In response to an overwhelming outpouring of support from Hawaiians for the protection of sharks in 2010, the state legislature passed a bill to make Hawaii the first jurisdiction in the country to ban the trade in shark fins. But now, a proposed rule by the federal government could wipe out these critical protections!
The National Oceanic and Atmospheric Administration (NOAA) believes our state law prohibiting the trade in shark fins conflicts with federal fishing rules and wants to preempt Hawaii's protections.
Hawaii paved the way for California, Washington, Oregon, Illinois, Delaware, Maryland, New York, Guam, Northern Mariana Islands, and American Samoa to follow our lead and pass similar legislation to protect sharks. Now the time has come for Hawaii to lead again to ensure that these vital conservation laws are preserved.
The global demand for shark fins and other shark products has put these species on the path to extinction. Approximately 100 million sharks are killed each year, and as a result more than half of all species of sharks and shark-like species are threatened or near threatened with extinction. Sharks grow slowly, reach sexual maturity relatively late in life, and only produce a few offspring at a time, so they can't quickly replenish their populations when they are overfished.
Sign our petition in support of Hawaii's shark protections to send a message to President Obama and Governor Abercrombie urging them to protect our law.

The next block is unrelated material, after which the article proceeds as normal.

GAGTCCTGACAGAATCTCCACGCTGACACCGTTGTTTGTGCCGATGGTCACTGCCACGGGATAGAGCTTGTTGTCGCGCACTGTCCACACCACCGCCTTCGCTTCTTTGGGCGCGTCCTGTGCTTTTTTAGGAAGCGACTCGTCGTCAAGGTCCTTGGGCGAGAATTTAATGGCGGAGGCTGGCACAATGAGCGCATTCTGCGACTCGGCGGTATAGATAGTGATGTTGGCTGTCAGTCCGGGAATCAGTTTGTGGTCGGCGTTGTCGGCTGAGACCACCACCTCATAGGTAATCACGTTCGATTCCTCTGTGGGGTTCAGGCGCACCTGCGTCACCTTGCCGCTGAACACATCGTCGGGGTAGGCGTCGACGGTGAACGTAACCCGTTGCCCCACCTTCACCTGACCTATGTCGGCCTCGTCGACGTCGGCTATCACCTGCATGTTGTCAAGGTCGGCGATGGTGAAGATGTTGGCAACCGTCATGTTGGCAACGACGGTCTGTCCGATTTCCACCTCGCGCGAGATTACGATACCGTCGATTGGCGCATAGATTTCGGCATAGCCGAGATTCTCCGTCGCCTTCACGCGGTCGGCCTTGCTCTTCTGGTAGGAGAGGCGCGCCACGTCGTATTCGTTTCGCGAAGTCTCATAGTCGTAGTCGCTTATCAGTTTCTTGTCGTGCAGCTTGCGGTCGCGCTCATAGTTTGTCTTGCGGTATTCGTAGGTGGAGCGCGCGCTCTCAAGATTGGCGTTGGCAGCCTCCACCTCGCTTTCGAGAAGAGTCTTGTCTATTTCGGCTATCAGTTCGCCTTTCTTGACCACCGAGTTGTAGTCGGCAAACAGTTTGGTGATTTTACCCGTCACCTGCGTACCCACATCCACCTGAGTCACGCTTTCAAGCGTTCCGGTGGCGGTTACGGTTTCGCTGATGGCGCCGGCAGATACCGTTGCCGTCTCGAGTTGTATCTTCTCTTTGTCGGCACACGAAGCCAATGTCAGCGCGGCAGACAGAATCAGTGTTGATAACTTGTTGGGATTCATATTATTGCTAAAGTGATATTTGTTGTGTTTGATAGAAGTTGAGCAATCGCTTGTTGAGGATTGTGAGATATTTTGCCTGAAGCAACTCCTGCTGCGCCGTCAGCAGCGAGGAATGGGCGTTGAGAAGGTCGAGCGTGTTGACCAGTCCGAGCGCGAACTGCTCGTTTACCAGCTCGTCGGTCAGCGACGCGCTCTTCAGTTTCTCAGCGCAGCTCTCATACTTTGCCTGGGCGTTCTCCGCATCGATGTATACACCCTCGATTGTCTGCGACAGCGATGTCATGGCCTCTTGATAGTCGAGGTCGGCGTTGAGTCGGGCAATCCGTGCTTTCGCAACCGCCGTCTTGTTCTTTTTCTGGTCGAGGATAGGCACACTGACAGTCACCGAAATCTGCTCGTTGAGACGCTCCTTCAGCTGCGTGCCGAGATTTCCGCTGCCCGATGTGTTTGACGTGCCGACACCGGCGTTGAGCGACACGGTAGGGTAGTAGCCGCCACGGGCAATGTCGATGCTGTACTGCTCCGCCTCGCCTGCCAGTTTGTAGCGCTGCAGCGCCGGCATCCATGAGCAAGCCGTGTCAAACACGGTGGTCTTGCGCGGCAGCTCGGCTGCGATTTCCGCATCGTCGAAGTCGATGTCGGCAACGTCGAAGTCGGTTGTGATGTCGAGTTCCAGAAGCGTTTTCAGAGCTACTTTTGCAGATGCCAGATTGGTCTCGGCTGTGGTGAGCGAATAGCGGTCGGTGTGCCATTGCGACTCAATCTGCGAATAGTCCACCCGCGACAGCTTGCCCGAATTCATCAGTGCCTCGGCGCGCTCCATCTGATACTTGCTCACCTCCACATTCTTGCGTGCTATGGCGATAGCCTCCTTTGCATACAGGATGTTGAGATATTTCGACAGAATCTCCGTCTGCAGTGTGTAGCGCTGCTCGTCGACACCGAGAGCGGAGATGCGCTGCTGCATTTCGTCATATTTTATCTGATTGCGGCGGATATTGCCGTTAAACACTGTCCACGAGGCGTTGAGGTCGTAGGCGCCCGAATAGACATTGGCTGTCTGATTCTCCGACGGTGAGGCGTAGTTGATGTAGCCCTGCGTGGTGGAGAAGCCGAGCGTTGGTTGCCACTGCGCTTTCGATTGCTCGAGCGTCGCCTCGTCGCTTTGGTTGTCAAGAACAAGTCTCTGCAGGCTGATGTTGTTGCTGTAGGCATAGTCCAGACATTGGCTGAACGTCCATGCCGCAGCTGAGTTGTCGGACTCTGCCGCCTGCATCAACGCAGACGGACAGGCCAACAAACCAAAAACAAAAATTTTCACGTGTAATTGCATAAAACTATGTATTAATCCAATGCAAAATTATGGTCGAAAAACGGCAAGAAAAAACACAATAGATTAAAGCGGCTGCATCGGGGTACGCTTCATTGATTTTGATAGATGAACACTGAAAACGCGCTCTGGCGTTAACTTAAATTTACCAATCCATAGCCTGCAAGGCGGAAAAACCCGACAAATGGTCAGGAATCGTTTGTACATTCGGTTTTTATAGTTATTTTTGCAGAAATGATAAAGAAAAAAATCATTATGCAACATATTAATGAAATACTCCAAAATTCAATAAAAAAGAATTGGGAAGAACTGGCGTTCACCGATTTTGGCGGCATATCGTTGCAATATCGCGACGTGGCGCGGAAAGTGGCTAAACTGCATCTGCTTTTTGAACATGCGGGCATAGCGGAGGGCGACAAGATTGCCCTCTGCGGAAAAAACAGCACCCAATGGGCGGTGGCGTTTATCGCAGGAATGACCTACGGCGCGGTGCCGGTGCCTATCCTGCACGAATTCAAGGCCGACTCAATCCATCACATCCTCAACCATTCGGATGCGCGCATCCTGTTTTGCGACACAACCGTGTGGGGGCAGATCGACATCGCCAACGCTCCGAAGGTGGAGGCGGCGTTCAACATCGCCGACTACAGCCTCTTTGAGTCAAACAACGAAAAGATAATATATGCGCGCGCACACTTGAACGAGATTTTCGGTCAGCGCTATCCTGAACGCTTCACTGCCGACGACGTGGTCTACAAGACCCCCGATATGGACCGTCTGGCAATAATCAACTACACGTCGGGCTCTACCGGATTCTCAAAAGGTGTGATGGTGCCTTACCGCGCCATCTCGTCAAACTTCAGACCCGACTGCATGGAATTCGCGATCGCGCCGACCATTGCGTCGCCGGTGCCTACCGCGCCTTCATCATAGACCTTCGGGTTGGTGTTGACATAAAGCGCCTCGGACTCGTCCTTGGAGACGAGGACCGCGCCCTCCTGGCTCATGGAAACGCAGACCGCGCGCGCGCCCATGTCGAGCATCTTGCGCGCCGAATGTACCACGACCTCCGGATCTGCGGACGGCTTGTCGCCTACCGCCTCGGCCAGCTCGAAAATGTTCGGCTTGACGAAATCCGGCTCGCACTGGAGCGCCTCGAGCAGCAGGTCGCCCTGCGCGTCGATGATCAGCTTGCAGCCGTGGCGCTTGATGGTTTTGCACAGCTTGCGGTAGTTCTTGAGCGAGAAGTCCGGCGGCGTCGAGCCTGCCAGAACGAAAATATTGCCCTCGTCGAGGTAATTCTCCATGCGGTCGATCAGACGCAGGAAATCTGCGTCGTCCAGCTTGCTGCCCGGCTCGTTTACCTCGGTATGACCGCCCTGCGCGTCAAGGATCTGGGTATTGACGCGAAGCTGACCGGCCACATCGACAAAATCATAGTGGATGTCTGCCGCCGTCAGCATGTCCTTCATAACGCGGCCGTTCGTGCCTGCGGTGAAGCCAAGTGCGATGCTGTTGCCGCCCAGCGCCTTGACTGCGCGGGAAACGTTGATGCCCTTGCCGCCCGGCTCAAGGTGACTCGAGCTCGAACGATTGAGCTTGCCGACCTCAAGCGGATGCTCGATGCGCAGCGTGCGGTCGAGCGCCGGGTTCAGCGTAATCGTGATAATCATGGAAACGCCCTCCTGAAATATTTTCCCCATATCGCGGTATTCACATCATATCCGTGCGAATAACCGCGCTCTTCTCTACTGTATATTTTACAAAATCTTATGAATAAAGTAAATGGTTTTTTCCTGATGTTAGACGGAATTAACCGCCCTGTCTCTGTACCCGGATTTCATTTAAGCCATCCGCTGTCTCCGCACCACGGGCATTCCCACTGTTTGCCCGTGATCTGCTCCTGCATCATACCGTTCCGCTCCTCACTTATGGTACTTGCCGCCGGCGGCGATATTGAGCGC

Dear Governor Abercrombie and President Obama:
As your constituent, I respectfully urge you to stand strong in defending Hawaii's 2010 shark protection law, which prohibits trade in shark fins, and to do everything in your power to prevent federal preemption of this critical state legislation.
The National Oceanic and Atmospheric Administration recently issued a proposed rule for a 2010 federal law known as the Shark Conservation Act. The agency believes that the Hawaii state law conflicts with the requirement for "optimum yield" in federal fishing rules and should be preempted by federal law. The federal Shark Conservation Act was intended to strengthen shark protections in federal waters, and 62 members of the U.S. House of Representatives and 11 U.S. senators have gone on record to assert that it was not the intent of the act to preclude states from passing additional restrictions on trade in shark fins. These include members of Congress from 10 states and territories with some of the leading shark fin trade bans in the United States: Hawaii, American Samoa, California, Guam, Illinois, Maryland, Oregon, New York, Northern Mariana Islands, and Washington.
Humans kill approximately 100 million sharks each year, and as a result more than half of all shark and their related species are threatened or near-threatened with extinction. The global demand for shark fins and other shark products is fueling the demise of these species. Laws like the one in place in Hawaii are critical to conserving sharks.
Hawaii is a leader in shark conservation, and it was the first jurisdiction in the country to pass such a law, paving the way for California, Washington, Oregon, Illinois, Delaware, Maryland, New York, Guam, Northern Mariana Islands, and American Samoa to pass similar legislation to protect sharks.
Thank you for your strong statements opposing federal preemption of Hawaii's shark protection law in 2013 and for safeguarding the state's sharks. I ask you to renew your support and lead again on this issue to ensure that Hawaii's shark protections remain in place, so these animals can continue to benefit the entire marine ecosystem and bolster tourism for generations to come.
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